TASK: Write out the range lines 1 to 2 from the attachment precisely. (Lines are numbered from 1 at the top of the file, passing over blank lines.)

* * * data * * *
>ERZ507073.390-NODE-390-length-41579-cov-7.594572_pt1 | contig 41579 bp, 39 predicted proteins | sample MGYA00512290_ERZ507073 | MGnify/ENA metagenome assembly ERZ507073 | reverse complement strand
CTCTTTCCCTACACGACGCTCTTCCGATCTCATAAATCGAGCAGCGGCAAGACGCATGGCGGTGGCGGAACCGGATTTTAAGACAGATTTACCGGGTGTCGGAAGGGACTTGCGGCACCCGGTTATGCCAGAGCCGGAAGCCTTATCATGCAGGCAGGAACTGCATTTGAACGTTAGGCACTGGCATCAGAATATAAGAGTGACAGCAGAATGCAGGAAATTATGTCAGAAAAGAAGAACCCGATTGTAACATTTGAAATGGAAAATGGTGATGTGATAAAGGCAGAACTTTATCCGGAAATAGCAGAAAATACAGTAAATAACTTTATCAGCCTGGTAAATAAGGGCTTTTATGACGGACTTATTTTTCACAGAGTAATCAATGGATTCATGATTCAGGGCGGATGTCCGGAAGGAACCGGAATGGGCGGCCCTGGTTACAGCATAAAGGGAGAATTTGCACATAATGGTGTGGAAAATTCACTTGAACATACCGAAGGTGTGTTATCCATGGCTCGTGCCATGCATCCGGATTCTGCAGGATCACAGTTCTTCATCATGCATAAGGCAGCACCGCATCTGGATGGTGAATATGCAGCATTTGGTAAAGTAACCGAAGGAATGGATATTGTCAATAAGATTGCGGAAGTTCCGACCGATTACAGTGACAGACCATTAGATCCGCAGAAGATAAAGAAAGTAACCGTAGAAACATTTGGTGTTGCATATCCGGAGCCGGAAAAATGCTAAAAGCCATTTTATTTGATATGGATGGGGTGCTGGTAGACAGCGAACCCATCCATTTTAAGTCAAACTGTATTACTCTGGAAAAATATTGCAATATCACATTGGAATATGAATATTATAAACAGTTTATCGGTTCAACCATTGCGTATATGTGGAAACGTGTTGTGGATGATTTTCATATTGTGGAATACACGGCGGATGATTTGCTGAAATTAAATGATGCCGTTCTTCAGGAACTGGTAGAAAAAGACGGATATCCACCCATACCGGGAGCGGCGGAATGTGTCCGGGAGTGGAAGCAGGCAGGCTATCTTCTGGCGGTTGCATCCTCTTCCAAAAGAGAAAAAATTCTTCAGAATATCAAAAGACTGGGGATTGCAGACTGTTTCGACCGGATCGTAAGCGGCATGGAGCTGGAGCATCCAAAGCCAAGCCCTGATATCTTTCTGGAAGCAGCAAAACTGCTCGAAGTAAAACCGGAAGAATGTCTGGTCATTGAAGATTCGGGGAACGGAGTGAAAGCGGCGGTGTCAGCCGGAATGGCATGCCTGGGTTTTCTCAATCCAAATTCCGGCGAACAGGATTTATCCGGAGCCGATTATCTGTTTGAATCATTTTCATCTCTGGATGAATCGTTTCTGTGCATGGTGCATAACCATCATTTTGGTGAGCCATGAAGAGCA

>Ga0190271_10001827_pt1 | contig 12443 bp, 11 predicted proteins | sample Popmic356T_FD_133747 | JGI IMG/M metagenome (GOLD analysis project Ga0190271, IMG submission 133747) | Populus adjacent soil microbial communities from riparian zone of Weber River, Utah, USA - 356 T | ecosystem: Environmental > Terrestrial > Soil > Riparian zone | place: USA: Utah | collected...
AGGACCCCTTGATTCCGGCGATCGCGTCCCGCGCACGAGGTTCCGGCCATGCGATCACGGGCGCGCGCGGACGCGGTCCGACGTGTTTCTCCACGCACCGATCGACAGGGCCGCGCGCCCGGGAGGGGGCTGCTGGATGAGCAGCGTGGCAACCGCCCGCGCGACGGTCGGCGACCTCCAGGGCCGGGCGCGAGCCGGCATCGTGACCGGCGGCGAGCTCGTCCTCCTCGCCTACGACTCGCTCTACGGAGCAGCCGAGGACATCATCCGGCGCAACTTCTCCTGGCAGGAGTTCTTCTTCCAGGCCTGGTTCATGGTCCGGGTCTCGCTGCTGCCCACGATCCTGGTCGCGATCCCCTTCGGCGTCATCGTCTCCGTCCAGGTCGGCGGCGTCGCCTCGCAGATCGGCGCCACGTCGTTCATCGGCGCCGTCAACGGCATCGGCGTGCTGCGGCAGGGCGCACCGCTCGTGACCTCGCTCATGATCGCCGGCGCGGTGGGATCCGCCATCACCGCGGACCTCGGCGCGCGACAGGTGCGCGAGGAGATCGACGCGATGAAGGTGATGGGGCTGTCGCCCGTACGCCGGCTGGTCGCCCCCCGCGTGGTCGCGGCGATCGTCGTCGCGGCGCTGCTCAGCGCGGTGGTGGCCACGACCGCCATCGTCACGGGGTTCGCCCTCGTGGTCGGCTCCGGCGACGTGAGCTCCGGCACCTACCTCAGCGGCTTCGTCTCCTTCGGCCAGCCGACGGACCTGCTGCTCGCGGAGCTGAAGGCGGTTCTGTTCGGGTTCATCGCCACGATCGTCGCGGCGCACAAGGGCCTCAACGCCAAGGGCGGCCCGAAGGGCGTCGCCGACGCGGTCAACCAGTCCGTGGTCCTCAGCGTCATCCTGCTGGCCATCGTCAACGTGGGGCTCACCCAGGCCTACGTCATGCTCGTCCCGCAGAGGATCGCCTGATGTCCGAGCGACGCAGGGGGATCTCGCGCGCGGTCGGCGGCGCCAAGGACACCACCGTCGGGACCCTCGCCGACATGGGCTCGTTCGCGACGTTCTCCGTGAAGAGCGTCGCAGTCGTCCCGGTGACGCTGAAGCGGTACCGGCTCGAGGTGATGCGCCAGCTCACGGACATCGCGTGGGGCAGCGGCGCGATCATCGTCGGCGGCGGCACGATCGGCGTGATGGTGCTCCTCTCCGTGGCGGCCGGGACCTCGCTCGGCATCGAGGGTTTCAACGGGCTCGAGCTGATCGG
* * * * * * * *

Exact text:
>ERZ507073.390-NODE-390-length-41579-cov-7.594572_pt1 | contig 41579 bp, 39 predicted proteins | sample MGYA00512290_ERZ507073 | MGnify/ENA metagenome assembly ERZ507073 | reverse complement strand
CTCTTTCCCTACACGACGCTCTTCCGATCTCATAAATCGAGCAGCGGCAAGACGCATGGCGGTGGCGGAACCGGATTTTAAGACAGATTTACCGGGTGTCGGAAGGGACTTGCGGCACCCGGTTATGCCAGAGCCGGAAGCCTTATCATGCAGGCAGGAACTGCATTTGAACGTTAGGCACTGGCATCAGAATATAAGAGTGACAGCAGAATGCAGGAAATTATGTCAGAAAAGAAGAACCCGATTGTAACATTTGAAATGGAAAATGGTGATGTGATAAAGGCAGAACTTTATCCGGAAATAGCAGAAAATACAGTAAATAACTTTATCAGCCTGGTAAATAAGGGCTTTTATGACGGACTTATTTTTCACAGAGTAATCAATGGATTCATGATTCAGGGCGGATGTCCGGAAGGAACCGGAATGGGCGGCCCTGGTTACAGCATAAAGGGAGAATTTGCACATAATGGTGTGGAAAATTCACTTGAACATACCGAAGGTGTGTTATCCATGGCTCGTGCCATGCATCCGGATTCTGCAGGATCACAGTTCTTCATCATGCATAAGGCAGCACCGCATCTGGATGGTGAATATGCAGCATTTGGTAAAGTAACCGAAGGAATGGATATTGTCAATAAGATTGCGGAAGTTCCGACCGATTACAGTGACAGACCATTAGATCCGCAGAAGATAAAGAAAGTAACCGTAGAAACATTTGGTGTTGCATATCCGGAGCCGGAAAAATGCTAAAAGCCATTTTATTTGATATGGATGGGGTGCTGGTAGACAGCGAACCCATCCATTTTAAGTCAAACTGTATTACTCTGGAAAAATATTGCAATATCACATTGGAATATGAATATTATAAACAGTTTATCGGTTCAACCATTGCGTATATGTGGAAACGTGTTGTGGATGATTTTCATATTGTGGAATACACGGCGGATGATTTGCTGAAATTAAATGATGCCGTTCTTCAGGAACTGGTAGAAAAAGACGGATATCCACCCATACCGGGAGCGGCGGAATGTGTCCGGGAGTGGAAGCAGGCAGGCTATCTTCTGGCGGTTGCATCCTCTTCCAAAAGAGAAAAAATTCTTCAGAATATCAAAAGACTGGGGATTGCAGACTGTTTCGACCGGATCGTAAGCGGCATGGAGCTGGAGCATCCAAAGCCAAGCCCTGATATCTTTCTGGAAGCAGCAAAACTGCTCGAAGTAAAACCGGAAGAATGTCTGGTCATTGAAGATTCGGGGAACGGAGTGAAAGCGGCGGTGTCAGCCGGAATGGCATGCCTGGGTTTTCTCAATCCAAATTCCGGCGAACAGGATTTATCCGGAGCCGATTATCTGTTTGAATCATTTTCATCTCTGGATGAATCGTTTCTGTGCATGGTGCATAACCATCATTTTGGTGAGCCATGAAGAGCA